Transcript


 

INTERVIEW WITH PROFESSOR MIROSLAV RADMAN, PARIS UNIVERSITY V, PARIS - BROADCAST NOVEMBER 4TH 2008

COMMENTARY

In the second half of the 20th century, science gave industry a new raw material - the codes of life itself.

The ability to manipulate living material puts enormous resources into our hands, even the power to create new forms of life.

But genetics inspires both hope and controversy.

Professor Miroslav Radman works at the frontier of the new science of medical biotechnology.

A Croatian living in France, Euronews met him at his laboratory in Paris.

INTERVIEWER

\"What are you working on at the moment?\"

PROFESSOR MIROSLAV RADMAN

\"I\'m now involved in the study, trying to understand how life is maintained. Why some species live a few weeks and some live a hundred years. Why some cells will divide for ever in a petrie dish and why some others divide a few times and collapse. How life itself is maintained, and we are doing that by studying some curious, rare creatures of nature, some kind of freaks of robustness, of resistance. They are a bacterium caled deinococcus radiodurans. They can truly resurrect back to life and I would like to know what is the molecular, biological basis of their incredible robustness beause I would like to become robust myself before I die.\"

INTERVIEWER

\"Do you think this is a possibility?\"

PROFESSOR MIROSLAV RADMAN

\"This is not only a possibility, this is now our project. And I believe that in a few years, a year or two only, we will know how these extremely robust creatures protect their life machinery from falling apart and we are now measuring the relevant event. It will be like a car that has built in a network and smart engineer that is present everywhere and fixes small damages as they happen. Then you will have a Rolls Royce that will last for many centuries.\"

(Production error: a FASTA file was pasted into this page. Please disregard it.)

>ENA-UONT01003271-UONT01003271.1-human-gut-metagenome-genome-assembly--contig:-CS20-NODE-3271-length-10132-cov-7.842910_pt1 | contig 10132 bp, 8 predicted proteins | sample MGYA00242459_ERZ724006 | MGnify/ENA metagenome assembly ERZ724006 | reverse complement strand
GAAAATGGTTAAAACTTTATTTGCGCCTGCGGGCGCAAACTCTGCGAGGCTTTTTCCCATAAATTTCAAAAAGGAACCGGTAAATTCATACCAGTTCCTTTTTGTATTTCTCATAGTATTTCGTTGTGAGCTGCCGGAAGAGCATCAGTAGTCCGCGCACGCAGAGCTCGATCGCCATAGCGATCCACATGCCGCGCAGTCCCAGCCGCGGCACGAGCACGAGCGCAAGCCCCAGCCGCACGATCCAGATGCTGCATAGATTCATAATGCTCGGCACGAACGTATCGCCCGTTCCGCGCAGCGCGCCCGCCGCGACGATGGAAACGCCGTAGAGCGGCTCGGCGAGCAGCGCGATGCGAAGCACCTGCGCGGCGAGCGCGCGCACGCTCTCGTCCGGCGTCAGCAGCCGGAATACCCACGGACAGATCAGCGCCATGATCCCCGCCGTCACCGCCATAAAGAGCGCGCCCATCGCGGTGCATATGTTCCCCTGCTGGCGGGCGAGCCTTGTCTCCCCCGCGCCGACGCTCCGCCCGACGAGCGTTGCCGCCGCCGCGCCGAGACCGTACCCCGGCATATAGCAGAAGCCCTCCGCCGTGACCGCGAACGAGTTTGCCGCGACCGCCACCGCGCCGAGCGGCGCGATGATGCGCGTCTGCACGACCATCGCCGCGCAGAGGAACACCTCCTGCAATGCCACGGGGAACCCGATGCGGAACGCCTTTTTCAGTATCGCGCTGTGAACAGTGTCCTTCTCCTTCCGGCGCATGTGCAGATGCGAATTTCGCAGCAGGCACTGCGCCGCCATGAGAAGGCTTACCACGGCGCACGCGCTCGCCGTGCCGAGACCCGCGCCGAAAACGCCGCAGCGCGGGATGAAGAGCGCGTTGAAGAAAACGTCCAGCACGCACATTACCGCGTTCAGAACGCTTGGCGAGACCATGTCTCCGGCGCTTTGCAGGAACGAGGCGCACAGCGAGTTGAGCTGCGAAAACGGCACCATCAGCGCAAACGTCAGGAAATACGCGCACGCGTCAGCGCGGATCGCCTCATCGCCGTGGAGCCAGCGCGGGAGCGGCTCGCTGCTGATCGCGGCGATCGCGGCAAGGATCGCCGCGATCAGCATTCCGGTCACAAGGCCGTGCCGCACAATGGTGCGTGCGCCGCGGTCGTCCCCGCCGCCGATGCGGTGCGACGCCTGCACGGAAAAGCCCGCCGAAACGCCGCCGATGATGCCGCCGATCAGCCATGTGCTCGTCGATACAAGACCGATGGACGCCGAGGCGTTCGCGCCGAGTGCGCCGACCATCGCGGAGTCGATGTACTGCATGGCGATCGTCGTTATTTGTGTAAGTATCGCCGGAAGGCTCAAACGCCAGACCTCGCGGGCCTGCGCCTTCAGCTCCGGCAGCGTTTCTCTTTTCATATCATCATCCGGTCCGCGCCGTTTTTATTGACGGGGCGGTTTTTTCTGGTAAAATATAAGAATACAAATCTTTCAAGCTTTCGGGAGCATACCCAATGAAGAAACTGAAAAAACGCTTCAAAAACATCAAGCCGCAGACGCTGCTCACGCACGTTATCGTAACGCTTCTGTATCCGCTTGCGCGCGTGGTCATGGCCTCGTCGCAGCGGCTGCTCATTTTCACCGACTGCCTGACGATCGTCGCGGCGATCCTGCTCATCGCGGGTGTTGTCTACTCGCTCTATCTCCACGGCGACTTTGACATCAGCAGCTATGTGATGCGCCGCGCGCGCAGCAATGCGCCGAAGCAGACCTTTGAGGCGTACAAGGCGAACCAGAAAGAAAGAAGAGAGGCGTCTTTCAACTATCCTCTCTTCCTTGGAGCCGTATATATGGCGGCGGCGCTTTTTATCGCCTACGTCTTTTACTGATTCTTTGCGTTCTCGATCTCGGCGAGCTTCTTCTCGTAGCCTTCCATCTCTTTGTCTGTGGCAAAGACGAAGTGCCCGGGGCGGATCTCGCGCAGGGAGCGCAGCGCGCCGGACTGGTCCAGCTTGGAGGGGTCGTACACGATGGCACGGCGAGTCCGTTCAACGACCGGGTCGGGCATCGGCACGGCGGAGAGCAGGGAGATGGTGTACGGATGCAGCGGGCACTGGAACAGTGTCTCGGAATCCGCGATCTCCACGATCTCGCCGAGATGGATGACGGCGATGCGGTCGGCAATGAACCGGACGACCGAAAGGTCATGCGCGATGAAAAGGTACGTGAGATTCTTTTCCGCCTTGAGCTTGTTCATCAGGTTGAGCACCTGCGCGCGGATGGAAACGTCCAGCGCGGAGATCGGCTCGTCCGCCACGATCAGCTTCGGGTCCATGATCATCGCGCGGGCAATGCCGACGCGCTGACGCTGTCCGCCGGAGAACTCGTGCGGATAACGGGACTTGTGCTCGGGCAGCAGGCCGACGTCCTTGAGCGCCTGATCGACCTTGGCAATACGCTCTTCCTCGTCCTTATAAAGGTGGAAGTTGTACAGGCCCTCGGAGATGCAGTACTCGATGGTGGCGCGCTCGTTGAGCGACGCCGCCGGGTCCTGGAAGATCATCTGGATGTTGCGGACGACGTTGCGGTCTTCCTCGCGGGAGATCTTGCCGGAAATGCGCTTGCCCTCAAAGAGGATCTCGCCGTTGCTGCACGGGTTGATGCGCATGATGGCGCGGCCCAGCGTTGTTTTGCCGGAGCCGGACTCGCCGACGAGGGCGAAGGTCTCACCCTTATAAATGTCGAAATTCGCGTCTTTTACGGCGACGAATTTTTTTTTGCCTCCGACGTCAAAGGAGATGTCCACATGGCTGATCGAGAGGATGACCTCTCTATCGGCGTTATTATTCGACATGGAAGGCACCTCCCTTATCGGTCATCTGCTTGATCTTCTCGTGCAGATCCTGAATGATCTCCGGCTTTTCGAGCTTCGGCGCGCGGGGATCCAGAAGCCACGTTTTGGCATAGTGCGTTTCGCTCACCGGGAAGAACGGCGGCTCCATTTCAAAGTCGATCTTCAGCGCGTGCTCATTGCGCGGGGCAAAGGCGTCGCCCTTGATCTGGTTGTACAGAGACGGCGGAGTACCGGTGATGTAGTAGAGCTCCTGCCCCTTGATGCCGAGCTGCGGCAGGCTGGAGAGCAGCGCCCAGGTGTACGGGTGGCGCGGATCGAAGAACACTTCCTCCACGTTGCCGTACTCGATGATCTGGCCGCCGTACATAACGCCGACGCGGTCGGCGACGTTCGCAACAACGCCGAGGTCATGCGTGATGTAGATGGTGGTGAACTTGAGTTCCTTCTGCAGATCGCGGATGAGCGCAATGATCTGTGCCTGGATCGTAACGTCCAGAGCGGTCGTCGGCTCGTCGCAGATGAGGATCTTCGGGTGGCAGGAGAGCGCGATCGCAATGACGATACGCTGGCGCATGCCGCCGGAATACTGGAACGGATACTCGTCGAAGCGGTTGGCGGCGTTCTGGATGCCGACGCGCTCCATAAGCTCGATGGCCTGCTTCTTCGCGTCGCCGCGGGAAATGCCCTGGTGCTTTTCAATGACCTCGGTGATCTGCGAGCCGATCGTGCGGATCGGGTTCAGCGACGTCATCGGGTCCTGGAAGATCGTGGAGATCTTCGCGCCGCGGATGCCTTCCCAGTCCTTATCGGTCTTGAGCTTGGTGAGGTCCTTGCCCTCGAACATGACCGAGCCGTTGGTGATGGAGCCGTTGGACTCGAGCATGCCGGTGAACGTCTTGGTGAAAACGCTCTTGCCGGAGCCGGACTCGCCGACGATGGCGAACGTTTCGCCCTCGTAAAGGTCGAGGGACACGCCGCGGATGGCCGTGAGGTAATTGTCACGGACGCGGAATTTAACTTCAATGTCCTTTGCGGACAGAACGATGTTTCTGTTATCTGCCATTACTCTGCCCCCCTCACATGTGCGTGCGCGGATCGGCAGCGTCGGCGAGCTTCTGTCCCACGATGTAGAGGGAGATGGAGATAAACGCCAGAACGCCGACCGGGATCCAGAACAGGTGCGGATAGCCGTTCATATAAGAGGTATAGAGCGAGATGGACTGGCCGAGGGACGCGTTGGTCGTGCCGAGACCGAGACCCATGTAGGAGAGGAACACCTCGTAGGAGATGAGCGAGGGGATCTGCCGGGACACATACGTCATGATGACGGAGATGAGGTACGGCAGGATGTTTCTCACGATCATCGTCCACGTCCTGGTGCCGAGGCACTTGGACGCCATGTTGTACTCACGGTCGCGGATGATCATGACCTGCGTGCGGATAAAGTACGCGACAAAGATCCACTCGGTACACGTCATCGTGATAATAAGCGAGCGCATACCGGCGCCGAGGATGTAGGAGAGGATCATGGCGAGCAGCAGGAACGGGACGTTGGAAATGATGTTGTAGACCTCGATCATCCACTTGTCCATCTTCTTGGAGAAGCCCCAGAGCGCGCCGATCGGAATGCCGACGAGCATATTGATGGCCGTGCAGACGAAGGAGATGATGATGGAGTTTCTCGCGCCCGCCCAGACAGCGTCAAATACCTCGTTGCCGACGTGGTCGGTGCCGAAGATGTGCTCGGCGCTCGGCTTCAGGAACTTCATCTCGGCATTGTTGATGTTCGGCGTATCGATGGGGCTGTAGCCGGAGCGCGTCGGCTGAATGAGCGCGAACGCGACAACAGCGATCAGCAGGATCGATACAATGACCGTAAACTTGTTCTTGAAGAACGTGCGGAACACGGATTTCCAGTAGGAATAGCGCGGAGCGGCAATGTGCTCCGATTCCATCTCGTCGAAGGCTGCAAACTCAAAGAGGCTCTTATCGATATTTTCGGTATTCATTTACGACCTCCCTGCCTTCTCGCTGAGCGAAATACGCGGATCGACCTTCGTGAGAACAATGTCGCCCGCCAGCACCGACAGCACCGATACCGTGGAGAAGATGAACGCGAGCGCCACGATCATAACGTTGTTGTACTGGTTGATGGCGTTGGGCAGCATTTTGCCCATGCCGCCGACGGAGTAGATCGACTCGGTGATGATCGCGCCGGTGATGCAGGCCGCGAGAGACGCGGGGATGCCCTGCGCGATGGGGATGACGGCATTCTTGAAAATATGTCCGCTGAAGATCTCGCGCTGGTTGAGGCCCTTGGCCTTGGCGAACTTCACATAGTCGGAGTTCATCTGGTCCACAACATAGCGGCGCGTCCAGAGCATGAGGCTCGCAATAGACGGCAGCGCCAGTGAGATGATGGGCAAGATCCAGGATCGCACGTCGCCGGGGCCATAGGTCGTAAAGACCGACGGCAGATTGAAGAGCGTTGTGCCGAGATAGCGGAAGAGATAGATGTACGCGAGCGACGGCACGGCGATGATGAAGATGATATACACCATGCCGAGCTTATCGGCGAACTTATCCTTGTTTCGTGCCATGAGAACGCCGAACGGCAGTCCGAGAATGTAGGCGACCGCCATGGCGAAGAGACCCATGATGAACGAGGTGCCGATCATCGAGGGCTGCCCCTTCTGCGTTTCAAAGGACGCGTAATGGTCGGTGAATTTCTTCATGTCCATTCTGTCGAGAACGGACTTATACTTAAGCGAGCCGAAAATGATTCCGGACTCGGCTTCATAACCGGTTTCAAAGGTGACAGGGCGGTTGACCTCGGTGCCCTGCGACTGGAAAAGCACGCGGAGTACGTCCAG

INTERVIEWER

\"Or a 90-year-old tennis player.\"

PROFESSOR MIROSLAV RADMAN

\"Exactly\"

INTERVIEWER

\"And this is a real possibility?\"

PROFESSOR MIROSLAV RADMAN

\"It is absolutely a possibility. This is not a dream. We measure this damage and quantify how much damage to the cellular machinery has been done and we see that these robust freaks are protected even when irradiated with hundreds of thousands of rads while normal species are damaged, oxidised and dead. So we think we ca put the finger on the chemistry of maintenance of life...and use it. Mabe every morning drink some of it.\"

INTERVIEWER

\"There\'s a lot of controversy about genetic research. I\'m talking about stem cell research, I\'m talking about genetically modified crops which causes a lot of concern and confusion in the community. Are we right to be concerned do you think?\"

PROFESSOR MIROSLAV RADMAN

\"It\'s wise to be concerned and its dangerous to be hysterical about innovation and new knowledge. I think somebody should be asking at the level of ethics, bioethics, medical ethics, somebody should be there asking the question: who will be responsible for us not doing something that will improve the quality of life of our children?

INTERVIEWER

\"We also need to be bold.\"

PROFESSOR MIROSLAV RADMAN

\"We need to be bold.\"

INTERVIEWER

\"Turning now to some of the challenges we face this century - we\'ve got a few problems. We have rapid climate change caused by excessive carbon dioxide emissions, we have increasing population, we have droughts - can biotechnology offer any solutions for this?\"

PROFESSOR MIROSLAV RADMAN

\"Sincerely, I think \'yes\'. The resources are there - huge numbers of genes closed in the boxes of species. Now we have the knowledge we can become egotistic, we can be very egotistic. Every species is egotistic, and this is true of our species. There\'s an immense challenge in doing evolutionary biotechnology which would be symbiosis engineering. Why not symbiotically associate in the same organism photosynthesis that uses just sunlight and water and CO2 in order to make sugars. Plants are doing this, algae are doing this - and associate this with something that yeast is doing and that is fermentation. Such that, sugars that are made this way, in a very ecological way, are fermented into ethanol or butanol - and use them directly as a source of energy. You need only sunlight. We can provide this genetically engineered symbiont to poor people in Africa - there\'s plenty of sunlight - and they could have independent energy. All of these are fantastic challenges, but this is an example. What I really want to say is evolutionary biotechnology, making our home-made evolution for our own purpose, just as it was made in Nature for natural evolution - there\'s nothing wrong in doing that because that\'s the way we could solve many of the problems.\"

 

 

interview vith video available here